WBL, along with the global wastewater treatment industry, faces substantial challenges around climate change and the stricter regulations that make transport systems and treatment plants increasingly technically complex. At the same time, there are a growing number of available digital technologies that can convert data streams into valuable insights.
To leverage the opportunities from these technologies and future-proof operations, WBL launched a digital transformation initiative for its wastewater treatment infrastructure. A key aim was to incorporate data science technologies like machine learning and artificial intelligence to help them make better decisions, take appropriate action more quickly, continuously maximise value from infrastructure and optimise the cost-efficiency of operational management.
“Digitisation allows us to maintain better control of the system, and a more efficient system means fewer costs of failure, lower maintenance costs and reduced energy costs,” said Niels Schallenberg, WBL’s Global Director of Digital, Water and Maritime. “Ultimately, this gives us better control of the quality of the treated water we return to the water system.”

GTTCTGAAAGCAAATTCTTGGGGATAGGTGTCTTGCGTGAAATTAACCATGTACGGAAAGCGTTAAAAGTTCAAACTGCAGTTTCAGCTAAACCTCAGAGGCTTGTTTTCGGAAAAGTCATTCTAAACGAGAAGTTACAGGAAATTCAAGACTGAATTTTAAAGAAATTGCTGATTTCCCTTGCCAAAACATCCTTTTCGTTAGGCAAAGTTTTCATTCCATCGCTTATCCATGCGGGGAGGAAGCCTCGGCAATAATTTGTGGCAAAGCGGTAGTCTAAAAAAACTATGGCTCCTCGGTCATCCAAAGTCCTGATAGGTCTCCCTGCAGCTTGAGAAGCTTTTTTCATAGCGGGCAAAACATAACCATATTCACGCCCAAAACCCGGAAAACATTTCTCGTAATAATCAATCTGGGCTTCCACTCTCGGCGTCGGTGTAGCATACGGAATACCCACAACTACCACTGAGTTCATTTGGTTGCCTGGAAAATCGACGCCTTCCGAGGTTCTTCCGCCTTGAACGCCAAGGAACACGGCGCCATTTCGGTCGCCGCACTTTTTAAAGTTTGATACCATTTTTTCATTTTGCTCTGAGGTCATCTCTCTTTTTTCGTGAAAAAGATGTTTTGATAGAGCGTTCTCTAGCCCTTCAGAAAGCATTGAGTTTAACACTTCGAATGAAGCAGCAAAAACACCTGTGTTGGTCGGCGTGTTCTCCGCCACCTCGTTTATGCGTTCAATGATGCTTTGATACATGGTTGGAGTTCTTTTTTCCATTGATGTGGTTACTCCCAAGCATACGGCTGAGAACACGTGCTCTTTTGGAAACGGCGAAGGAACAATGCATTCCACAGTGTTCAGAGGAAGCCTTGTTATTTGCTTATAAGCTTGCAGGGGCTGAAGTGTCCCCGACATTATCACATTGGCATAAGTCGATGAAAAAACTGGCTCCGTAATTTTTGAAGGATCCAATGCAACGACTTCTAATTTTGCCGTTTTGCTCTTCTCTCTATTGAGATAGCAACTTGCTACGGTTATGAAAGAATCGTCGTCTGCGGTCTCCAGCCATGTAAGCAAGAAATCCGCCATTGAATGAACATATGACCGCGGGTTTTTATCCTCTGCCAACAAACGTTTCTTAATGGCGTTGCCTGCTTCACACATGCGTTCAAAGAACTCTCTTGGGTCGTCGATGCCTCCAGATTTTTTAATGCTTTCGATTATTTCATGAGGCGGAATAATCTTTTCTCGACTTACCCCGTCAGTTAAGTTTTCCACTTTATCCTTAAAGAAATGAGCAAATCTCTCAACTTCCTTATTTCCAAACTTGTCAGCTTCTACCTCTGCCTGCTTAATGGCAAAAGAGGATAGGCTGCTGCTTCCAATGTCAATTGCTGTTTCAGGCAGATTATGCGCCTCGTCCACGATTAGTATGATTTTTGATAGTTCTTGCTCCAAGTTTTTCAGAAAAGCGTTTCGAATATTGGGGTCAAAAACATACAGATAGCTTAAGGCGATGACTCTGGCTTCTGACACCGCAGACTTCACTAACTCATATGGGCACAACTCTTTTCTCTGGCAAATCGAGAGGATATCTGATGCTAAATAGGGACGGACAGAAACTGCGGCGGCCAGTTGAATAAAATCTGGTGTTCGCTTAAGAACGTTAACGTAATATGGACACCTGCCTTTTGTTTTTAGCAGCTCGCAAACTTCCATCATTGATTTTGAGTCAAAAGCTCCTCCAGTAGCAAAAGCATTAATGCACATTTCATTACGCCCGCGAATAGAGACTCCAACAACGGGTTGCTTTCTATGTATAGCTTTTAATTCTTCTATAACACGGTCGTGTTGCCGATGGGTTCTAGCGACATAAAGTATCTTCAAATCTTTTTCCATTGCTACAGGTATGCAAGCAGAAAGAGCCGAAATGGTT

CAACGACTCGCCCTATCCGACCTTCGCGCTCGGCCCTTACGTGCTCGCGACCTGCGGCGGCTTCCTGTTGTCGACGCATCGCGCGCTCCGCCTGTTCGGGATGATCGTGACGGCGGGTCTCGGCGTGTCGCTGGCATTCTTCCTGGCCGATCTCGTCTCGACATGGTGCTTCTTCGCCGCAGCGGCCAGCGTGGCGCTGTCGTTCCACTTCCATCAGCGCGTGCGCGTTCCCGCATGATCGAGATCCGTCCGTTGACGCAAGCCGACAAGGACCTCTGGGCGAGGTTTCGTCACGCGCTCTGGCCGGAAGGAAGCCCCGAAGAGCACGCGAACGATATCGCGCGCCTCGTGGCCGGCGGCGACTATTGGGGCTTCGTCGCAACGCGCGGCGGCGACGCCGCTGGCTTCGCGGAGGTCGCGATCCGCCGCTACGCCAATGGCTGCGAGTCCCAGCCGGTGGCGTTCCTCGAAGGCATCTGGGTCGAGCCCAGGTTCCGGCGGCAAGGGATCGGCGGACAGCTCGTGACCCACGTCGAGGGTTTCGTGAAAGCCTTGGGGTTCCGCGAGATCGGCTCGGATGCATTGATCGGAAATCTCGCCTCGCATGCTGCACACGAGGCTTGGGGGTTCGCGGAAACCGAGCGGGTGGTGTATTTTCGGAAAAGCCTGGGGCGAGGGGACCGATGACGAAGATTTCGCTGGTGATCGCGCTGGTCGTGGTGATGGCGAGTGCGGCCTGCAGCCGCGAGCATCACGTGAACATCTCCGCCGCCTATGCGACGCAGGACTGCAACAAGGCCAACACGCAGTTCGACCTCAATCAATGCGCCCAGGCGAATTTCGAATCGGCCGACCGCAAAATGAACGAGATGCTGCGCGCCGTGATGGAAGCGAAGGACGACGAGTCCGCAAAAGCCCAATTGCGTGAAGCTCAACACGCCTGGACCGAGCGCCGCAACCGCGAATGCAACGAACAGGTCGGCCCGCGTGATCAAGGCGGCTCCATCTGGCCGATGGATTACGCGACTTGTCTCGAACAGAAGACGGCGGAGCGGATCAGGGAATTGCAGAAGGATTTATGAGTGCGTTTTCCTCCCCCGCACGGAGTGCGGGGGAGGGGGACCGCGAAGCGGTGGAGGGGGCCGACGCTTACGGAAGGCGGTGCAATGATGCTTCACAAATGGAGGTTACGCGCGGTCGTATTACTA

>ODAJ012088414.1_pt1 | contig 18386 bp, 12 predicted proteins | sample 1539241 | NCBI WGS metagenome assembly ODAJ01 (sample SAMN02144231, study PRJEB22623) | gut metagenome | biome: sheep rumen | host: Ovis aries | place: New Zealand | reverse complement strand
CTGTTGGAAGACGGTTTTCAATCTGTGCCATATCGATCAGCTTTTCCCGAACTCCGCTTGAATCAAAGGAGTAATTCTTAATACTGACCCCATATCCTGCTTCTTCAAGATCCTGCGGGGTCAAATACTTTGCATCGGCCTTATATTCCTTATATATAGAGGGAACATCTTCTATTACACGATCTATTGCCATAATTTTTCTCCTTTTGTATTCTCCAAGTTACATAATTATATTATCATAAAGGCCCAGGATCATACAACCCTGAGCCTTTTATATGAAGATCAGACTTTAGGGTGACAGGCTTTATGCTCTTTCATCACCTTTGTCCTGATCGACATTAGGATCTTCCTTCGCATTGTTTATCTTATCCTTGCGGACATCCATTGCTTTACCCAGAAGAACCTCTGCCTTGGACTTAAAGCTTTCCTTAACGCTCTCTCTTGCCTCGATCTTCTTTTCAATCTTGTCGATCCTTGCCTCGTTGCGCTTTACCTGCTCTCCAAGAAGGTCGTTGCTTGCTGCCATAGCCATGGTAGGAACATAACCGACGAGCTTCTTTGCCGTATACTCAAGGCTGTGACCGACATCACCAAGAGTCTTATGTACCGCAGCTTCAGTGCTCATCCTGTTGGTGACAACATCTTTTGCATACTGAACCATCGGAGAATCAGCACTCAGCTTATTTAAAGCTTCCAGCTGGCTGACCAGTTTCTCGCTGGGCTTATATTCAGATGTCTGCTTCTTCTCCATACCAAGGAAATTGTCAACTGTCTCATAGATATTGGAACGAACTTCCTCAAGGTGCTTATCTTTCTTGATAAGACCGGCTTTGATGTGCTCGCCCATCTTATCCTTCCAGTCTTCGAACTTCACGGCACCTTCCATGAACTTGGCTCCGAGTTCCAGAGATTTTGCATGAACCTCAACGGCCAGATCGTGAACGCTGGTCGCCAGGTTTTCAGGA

As part of this mission, WBL was looking to harness digital capabilities to better manage its complex infrastructure, including the ability to detect leakages faster, gain better insights on water volumes and take a more predictive approach to maintenance.
Leon Verhaegen, WBL’s Senior Project Manager for ICT and Innovation, explained: “We are looking to become a data-driven organisation that understands how all assets function. That way, we can analyse all past events to improve our response and, ultimately, anticipate and understand how our assets will function in future.”
WBL partnered with Royal HaskoningDHV and its Twinn Aquasuite experts to help realise this data-driven transformation. Our approach brought together our domain expertise, software and data capabilities to create an innovative solution. There were 2 elements to the collaboration: